get a roll of diffusion gel and put it up over the usually comes about 3-4ft wide (ask at your local camera store). this will soften your light and make everything look dreamy...
posted by sexyrobot at 10:40 PM on April 17, 2010

You may be interested inchdk to add more functionality to your canon camera.
posted by beardlace at 10:42 PM on April 17, 2010

To elaborate a bit further on what Chocolate Pickle said, professional food photographers can't replace the product being advertised with a substitute, but they often replace supporting products, for example Crisco as ice cream when shooting ice cream cones. Typically a food stylist will prepare many (3 to 20+) of the advertised product in order to get one with the right color and texture desired for the final photo.

For blog purposes, I think the above comments about lighting are correct and you should try to shoot with natural lighting (or at least not your camera flash) whenever possible. Also try shooting from both a low and high angle. Shoot up close and far away, with zoom and without. Take a ton of pictures and see what looks best to you.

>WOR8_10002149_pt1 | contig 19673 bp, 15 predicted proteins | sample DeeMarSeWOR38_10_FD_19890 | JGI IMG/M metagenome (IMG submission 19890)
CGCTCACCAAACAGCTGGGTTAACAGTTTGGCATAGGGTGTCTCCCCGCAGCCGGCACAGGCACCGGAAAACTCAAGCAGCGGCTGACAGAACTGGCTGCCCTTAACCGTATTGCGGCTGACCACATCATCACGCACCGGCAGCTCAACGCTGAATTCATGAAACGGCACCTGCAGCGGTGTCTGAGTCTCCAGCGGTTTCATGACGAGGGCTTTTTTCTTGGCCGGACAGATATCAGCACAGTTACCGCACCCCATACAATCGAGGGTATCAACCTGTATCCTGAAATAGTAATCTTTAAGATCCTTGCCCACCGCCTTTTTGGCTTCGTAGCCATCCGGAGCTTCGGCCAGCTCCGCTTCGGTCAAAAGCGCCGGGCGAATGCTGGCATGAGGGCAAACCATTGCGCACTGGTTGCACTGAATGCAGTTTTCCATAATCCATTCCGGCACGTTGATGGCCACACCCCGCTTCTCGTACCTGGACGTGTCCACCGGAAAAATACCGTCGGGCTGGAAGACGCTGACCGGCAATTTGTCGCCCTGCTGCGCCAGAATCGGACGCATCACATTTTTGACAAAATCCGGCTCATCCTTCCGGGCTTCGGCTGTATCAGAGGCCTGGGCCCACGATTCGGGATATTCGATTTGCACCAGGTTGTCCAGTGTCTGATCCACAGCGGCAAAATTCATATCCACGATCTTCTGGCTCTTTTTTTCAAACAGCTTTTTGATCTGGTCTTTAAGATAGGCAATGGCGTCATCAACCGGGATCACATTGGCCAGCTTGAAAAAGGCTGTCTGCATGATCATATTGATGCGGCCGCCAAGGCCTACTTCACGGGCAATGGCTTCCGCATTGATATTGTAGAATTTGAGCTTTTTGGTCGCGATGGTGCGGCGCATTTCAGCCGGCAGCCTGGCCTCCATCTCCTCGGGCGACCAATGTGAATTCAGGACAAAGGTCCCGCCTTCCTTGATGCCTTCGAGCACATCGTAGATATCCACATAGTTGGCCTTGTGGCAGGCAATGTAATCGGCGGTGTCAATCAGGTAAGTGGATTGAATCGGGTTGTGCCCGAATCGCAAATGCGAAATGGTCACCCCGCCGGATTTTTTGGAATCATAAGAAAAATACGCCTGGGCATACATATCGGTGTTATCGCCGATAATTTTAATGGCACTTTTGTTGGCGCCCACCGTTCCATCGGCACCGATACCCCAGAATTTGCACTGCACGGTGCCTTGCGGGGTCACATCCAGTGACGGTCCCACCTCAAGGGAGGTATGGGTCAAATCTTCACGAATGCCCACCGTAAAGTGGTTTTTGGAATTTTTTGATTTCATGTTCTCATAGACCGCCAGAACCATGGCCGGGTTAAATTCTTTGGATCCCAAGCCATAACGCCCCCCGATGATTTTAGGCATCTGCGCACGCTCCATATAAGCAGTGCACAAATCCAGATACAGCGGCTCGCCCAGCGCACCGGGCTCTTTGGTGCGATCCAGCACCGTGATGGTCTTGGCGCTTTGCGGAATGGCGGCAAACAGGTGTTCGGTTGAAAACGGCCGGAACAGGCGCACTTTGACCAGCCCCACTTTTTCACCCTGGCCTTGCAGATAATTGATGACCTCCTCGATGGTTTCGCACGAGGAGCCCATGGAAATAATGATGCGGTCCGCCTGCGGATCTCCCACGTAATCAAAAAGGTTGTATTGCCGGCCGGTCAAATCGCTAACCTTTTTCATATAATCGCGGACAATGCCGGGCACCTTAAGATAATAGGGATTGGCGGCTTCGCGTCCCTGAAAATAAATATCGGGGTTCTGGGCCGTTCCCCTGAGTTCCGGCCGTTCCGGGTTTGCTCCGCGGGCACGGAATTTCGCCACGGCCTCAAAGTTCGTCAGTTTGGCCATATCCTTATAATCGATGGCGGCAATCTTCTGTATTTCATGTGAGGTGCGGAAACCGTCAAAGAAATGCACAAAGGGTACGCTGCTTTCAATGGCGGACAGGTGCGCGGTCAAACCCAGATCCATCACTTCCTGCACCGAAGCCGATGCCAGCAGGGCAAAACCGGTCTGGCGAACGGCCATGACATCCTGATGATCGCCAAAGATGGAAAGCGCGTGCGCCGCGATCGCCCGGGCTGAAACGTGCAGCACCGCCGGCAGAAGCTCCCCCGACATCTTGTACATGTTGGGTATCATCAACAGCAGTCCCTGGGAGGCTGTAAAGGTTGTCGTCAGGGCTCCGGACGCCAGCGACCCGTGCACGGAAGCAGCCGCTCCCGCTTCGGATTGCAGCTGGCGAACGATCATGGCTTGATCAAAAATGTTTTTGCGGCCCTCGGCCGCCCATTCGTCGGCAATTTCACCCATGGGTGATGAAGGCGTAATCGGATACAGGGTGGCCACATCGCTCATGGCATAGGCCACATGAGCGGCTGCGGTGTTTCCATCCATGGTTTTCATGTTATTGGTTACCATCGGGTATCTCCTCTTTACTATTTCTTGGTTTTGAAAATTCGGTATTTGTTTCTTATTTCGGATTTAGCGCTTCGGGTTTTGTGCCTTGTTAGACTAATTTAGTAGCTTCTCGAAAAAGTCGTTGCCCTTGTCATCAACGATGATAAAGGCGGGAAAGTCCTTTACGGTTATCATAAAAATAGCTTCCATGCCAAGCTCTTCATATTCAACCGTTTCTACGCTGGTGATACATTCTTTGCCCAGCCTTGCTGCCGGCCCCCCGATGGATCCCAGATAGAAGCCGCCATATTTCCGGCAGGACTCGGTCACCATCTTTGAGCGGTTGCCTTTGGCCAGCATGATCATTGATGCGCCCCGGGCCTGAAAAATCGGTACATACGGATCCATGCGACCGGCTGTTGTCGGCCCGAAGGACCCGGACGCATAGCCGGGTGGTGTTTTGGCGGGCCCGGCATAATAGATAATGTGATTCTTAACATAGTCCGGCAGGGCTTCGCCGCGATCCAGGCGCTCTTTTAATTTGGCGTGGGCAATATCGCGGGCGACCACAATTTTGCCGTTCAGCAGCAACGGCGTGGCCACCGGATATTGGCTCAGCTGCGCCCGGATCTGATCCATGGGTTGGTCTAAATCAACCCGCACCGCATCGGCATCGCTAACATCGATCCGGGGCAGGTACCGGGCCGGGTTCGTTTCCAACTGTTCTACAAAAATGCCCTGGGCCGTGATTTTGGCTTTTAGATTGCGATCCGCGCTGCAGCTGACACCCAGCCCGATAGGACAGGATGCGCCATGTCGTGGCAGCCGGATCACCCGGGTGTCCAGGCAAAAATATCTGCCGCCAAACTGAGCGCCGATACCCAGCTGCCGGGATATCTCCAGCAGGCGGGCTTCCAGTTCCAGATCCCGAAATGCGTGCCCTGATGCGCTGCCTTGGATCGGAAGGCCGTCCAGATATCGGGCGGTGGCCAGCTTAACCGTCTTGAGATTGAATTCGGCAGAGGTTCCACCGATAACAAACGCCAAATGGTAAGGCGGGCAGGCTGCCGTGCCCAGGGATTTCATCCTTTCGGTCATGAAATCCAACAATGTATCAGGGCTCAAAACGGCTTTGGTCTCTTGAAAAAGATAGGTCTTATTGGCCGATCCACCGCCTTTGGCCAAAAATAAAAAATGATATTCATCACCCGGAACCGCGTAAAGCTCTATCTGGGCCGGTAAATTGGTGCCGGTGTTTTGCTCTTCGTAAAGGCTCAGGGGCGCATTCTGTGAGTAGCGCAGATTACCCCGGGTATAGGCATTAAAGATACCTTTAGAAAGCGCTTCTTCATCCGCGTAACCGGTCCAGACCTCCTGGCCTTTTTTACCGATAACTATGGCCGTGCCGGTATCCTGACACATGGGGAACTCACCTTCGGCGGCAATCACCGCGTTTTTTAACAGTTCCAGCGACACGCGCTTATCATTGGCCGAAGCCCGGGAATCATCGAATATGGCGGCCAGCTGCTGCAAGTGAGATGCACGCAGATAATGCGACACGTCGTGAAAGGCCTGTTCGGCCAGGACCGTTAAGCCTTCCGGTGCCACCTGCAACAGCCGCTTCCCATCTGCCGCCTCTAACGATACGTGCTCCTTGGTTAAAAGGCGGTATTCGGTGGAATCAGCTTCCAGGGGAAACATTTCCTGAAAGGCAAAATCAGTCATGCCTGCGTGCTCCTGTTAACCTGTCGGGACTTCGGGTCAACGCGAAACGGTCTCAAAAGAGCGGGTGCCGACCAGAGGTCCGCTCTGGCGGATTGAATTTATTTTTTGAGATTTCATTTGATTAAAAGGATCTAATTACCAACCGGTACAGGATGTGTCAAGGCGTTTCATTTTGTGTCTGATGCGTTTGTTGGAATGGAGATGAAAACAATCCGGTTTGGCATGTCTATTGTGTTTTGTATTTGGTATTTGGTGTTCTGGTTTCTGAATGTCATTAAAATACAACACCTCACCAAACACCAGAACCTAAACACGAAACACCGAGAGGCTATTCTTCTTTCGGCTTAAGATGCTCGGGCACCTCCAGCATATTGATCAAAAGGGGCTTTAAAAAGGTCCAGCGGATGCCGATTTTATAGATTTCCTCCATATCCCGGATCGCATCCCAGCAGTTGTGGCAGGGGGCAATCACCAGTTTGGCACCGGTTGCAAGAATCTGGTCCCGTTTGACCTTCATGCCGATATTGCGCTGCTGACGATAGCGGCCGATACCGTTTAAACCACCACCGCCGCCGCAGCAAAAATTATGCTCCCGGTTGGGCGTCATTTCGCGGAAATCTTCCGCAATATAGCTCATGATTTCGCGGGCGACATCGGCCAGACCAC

Finally, practice! Take a picture of every meal you eat for a week. Try to make those leftovers or squashed McDonalds burgers look appetizing. Eventually you will figure out a process that captures the look you are after.
posted by Max Camber at 10:49 PM on April 17, 2010

I'd highly recommend this post from Smitten Kitchen, in which they explain their food photography strategies. Quick summary: she actually does often use a flash, apparently (contrary to the above), but uses a very high-end, expensive, self-calibrating one, and seems to agree that the built-in ones make everything look washed out. She also uses a nice SLR, but doesn't use the kit lens, and, instead, uses a low-f-stop fixed one.
posted by andrewpendleton at 10:58 PM on April 17, 2010 [1 favorite]

You may want to consider making a homemade light box. This will create a nice even lighting and neutral background for your lovely food items.
posted by platinum at 1:20 AM on April 18, 2010